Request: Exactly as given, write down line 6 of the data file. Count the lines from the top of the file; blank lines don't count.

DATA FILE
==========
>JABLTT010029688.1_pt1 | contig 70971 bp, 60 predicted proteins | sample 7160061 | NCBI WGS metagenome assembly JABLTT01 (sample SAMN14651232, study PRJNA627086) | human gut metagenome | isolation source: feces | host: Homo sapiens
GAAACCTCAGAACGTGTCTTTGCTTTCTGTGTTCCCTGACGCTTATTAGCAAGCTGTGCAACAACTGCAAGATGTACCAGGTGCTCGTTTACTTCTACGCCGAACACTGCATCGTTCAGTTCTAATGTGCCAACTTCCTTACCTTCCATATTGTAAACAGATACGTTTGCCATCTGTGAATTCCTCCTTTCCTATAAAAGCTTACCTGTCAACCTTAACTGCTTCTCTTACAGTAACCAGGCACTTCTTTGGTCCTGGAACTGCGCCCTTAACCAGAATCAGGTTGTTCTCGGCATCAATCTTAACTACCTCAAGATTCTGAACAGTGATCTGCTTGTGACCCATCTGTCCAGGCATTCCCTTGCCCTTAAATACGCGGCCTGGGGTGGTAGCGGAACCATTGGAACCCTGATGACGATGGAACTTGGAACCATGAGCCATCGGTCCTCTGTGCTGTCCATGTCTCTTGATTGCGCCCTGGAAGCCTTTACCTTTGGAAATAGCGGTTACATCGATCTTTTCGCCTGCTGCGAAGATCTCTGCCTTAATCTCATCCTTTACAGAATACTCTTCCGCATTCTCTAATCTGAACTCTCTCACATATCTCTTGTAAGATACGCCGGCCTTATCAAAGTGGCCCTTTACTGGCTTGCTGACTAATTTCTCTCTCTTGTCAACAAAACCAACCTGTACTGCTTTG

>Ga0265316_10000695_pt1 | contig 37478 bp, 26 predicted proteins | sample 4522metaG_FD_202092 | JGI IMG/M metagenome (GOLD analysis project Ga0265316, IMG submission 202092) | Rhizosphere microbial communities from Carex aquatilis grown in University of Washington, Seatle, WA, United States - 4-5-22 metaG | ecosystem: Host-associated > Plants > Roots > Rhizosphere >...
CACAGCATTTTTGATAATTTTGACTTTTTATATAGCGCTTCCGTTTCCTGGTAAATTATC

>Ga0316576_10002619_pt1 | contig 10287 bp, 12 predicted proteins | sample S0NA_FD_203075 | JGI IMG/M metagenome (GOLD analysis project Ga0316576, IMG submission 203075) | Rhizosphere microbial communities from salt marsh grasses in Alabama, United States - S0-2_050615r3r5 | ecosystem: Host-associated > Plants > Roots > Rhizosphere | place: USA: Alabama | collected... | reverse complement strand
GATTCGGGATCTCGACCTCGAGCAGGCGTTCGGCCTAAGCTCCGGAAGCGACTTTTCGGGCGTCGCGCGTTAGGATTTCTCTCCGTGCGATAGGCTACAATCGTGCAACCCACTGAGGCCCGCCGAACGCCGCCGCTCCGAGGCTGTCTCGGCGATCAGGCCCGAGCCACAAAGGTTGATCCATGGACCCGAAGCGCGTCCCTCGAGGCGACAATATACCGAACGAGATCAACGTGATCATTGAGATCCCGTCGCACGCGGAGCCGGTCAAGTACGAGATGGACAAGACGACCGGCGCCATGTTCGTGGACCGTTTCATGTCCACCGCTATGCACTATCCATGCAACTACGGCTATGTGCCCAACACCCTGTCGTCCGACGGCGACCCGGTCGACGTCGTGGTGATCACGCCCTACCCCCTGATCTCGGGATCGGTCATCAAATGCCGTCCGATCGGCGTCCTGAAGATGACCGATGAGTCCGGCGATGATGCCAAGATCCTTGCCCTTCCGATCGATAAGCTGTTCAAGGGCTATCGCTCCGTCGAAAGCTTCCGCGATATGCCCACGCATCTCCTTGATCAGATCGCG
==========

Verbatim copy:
GATTCGGGATCTCGACCTCGAGCAGGCGTTCGGCCTAAGCTCCGGAAGCGACTTTTCGGGCGTCGCGCGTTAGGATTTCTCTCCGTGCGATAGGCTACAATCGTGCAACCCACTGAGGCCCGCCGAACGCCGCCGCTCCGAGGCTGTCTCGGCGATCAGGCCCGAGCCACAAAGGTTGATCCATGGACCCGAAGCGCGTCCCTCGAGGCGACAATATACCGAACGAGATCAACGTGATCATTGAGATCCCGTCGCACGCGGAGCCGGTCAAGTACGAGATGGACAAGACGACCGGCGCCATGTTCGTGGACCGTTTCATGTCCACCGCTATGCACTATCCATGCAACTACGGCTATGTGCCCAACACCCTGTCGTCCGACGGCGACCCGGTCGACGTCGTGGTGATCACGCCCTACCCCCTGATCTCGGGATCGGTCATCAAATGCCGTCCGATCGGCGTCCTGAAGATGACCGATGAGTCCGGCGATGATGCCAAGATCCTTGCCCTTCCGATCGATAAGCTGTTCAAGGGCTATCGCTCCGTCGAAAGCTTCCGCGATATGCCCACGCATCTCCTTGATCAGATCGCG